Note : A Single Process Color can be both Permanent and Demi-Perminant, depending on the client’s goals.


The Root Touch-Up

dark hair color regrowth

All about the re-growth!  Root touch-up is a variation of single process color that is used to cover up new hair growth at the roots. This technique is typically done between full color treatments to maintain a consistent hair color. It involves applying color only to the roots of the hair, where new growth occurs. This helps to blend the new growth with the rest of the hair and maintain a seamless color.


Root touch-up can be done with either demi-permanent or permanent color, depending on the desired result and the natural hair color of the client. It is a quick and easy way to maintain hair color and keep it looking fresh.


Glazing aka Toning

applying color toner to hair at shampoo bowl

Single Process Colors are typically accompanied with a Glaze.


Glazing, also referred to as a Toner, is another variation of a single process color that involves applying a clear or tinted gloss to the hair. This technique helps to add shine and enhance the natural color of the hair, without changing the overall color.


Glazing can be done on any hair type or color and is a great option for those looking for a subtle change or enhancement. It can be done with either demi-permanent or permanent color, depending on the desired result.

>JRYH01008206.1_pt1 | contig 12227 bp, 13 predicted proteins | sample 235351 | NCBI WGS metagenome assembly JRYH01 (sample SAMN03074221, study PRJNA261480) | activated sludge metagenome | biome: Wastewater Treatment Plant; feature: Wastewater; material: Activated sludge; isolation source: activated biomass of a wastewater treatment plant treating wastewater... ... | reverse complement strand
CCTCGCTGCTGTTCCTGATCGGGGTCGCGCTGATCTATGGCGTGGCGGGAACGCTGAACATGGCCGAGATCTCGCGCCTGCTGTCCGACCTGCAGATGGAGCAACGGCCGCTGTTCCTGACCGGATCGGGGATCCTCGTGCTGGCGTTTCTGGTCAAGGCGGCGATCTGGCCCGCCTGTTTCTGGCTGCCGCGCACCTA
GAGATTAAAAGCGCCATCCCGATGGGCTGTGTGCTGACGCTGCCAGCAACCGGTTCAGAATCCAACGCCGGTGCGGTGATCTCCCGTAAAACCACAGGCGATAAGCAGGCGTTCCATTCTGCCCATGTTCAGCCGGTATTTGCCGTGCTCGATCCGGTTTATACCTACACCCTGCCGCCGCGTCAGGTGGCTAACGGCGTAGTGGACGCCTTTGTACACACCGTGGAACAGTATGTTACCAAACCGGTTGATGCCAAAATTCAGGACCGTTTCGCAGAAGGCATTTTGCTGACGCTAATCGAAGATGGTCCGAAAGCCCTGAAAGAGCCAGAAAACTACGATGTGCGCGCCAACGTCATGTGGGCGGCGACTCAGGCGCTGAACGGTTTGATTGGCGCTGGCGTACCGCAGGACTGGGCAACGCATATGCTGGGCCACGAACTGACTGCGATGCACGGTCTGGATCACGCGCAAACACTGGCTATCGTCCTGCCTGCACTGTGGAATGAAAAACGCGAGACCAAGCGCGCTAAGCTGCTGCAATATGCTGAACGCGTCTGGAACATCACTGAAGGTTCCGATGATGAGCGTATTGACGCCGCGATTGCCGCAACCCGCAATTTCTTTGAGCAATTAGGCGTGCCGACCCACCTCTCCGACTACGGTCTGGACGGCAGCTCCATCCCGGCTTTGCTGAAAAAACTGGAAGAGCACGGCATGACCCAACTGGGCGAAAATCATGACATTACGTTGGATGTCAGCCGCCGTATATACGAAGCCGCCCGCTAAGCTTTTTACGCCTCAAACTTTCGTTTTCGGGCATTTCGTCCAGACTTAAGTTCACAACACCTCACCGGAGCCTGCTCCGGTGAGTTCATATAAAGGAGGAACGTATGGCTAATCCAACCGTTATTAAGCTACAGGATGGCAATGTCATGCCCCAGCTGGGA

Toning is also a great way to blend in some of those natural changes in hair color.  For example, if you have dark hair and are growing some sliver highlights, applying a Toner or Glaze is a great way to downplay any drastic color difference. You can read here about gracefully embracing that hair evolution.




The Double Process Color

A double process color is a technique involving two big steps in achieving a dramatic change in hair color.


It is commonly used for achieving blonde or pastel shades, as these colors often require lifting the natural pigment from the hair before depositing the desired color. This technique allows for precise control over the color outcome, and is often utilized when needing to do a Color Correction, or for dramatic color changes in for achieving lighter shades, particularly for individuals with darker hair. 


First step is the overall Lightening of the hair, with the second step being an additional Single Process with Toning to achieve the desired shade.


Can You Do an SPC over Highlights

Absolutely!  This is a common technique once your color formula is set and creates amazing dimension. This technique is also common when doing a Color Correction service.



To Summarize...

Single process color is a popular and versatile hair coloring technique that can be used to achieve a variety of different looks. Demi-permanent, permanent, root touch-up, and toning are all variations of single process color that can be used to achieve different results. If deciding which type of single process color to choose, it's important to consult with a professional stylist who can help determine the best option based on your hair type, natural color, and desired result.  Don't forget, your desired look is our priority ;) 

202 views0 comments
bottom of page